This goal stands in contrast to the goal of the unreliable hardware that we have targeted in my work. Specifically, hardware designers are considering new designs that will — purposely — expose components that may silently produce incorrect results with some non-negligible probability. These hardware designers are working in a subfield that is broadly called approximate computing.
The key idea of the approximate computing community is that many large-scale computations (e.g., machine learning, big data analytics, financial analysis, and media processing) have a natural trade-off between the quality of their results and the time and resources required to produce a result. Exploiting this fact, researchers have devised a number of techniques that take an existing application and modify it to trade the quality of its results for increased performance or decreased power consumption.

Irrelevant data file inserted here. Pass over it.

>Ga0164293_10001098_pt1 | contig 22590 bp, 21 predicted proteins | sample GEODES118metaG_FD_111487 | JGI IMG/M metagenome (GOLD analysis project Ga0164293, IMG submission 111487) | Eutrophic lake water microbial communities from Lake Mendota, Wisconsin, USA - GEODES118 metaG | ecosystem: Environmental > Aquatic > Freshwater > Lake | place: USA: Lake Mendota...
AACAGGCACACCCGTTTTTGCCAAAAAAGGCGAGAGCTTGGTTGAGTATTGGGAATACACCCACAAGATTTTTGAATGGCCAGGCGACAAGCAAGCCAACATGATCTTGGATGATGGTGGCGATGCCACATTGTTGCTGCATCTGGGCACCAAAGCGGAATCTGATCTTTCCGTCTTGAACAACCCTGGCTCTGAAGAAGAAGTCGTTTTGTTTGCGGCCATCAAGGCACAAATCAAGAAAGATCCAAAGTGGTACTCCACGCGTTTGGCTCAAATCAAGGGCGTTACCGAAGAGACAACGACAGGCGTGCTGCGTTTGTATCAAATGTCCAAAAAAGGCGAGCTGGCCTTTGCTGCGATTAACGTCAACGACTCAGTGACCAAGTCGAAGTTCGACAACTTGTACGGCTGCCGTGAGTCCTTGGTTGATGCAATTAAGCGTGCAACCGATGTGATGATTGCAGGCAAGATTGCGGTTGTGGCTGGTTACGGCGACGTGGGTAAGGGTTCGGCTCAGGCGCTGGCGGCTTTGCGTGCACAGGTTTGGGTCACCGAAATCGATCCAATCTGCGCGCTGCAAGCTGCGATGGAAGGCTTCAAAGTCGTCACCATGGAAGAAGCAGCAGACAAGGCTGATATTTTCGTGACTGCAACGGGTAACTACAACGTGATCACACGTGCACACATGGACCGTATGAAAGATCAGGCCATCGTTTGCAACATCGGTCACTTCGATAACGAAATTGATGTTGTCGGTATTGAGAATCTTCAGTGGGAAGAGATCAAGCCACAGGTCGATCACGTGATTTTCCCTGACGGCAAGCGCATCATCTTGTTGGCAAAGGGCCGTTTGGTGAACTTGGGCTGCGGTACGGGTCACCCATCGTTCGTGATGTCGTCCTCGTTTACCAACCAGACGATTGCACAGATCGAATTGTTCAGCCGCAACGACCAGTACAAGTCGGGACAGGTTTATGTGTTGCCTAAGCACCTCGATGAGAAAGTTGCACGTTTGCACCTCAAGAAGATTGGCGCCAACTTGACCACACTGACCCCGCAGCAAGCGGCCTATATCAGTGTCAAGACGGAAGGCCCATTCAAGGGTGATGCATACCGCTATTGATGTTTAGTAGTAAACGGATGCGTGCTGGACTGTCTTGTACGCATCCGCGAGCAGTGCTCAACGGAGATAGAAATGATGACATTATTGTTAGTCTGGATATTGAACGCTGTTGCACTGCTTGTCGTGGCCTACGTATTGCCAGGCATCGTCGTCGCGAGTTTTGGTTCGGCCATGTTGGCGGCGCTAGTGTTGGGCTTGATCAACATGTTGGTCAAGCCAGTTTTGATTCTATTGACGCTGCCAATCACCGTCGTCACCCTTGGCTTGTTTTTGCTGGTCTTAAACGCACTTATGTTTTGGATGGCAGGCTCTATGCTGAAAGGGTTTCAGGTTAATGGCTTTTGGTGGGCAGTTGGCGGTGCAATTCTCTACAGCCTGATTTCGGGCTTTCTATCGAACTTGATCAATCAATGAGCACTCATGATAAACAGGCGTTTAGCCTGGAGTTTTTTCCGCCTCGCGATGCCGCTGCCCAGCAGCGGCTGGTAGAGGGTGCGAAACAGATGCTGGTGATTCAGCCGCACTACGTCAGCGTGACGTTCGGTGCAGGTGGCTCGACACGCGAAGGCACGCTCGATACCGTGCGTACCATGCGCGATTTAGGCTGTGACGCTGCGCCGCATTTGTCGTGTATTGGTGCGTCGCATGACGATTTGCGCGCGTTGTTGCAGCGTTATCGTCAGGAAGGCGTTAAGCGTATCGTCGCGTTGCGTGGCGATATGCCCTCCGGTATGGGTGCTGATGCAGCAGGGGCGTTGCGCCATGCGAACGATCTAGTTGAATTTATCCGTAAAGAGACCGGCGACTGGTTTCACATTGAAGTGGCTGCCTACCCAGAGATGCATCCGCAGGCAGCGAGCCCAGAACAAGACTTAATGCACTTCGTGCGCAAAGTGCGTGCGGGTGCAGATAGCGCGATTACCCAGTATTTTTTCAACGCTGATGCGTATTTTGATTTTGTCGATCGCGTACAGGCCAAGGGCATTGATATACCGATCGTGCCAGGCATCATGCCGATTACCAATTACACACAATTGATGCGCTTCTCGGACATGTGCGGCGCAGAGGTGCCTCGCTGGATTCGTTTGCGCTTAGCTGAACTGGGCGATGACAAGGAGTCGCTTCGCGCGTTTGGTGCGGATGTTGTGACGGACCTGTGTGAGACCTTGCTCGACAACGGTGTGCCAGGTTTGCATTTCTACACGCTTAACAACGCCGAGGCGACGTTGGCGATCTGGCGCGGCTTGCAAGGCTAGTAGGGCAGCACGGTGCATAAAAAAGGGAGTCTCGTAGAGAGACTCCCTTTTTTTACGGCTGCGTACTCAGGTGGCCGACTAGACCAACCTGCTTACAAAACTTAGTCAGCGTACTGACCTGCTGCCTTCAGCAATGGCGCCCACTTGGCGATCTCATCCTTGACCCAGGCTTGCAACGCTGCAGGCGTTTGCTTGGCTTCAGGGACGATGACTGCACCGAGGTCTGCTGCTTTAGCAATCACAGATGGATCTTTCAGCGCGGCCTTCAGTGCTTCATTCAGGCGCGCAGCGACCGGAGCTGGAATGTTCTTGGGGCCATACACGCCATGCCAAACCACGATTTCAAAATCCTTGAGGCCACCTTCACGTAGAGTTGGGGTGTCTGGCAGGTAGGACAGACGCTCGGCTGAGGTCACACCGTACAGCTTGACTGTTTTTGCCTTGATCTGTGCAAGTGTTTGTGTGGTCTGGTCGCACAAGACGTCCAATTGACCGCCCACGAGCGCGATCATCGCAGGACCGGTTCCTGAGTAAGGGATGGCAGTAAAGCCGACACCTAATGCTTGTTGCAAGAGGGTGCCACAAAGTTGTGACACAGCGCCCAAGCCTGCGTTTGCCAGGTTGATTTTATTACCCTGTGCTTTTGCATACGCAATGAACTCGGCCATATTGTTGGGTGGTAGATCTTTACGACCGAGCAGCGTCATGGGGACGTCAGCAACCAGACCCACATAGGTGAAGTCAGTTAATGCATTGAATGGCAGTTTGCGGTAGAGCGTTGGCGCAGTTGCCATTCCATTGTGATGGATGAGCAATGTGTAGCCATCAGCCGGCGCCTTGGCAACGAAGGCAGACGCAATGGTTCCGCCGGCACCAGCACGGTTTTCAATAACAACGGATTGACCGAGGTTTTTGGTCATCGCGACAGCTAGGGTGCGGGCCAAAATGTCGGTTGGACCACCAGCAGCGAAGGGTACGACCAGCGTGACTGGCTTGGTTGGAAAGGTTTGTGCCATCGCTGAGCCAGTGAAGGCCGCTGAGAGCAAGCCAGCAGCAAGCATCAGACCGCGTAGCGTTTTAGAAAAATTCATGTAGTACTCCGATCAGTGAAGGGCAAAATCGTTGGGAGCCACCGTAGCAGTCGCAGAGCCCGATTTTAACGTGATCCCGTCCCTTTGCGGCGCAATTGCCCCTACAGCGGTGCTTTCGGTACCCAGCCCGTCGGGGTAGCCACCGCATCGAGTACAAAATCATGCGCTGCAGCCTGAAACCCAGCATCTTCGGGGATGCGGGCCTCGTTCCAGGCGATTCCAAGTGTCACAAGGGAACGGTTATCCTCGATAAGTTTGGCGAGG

One example that my group has worked on is simply skipping parts of a computation that we have demonstrated — through testing — can be elided without substantially affecting the overall quality of the application’s result. Another approach is executing portions of an application that are naturally tolerant of errors on these new unreliable hardware systems.
A natural follow-on question to this is, how have developers previously dealt with approximation?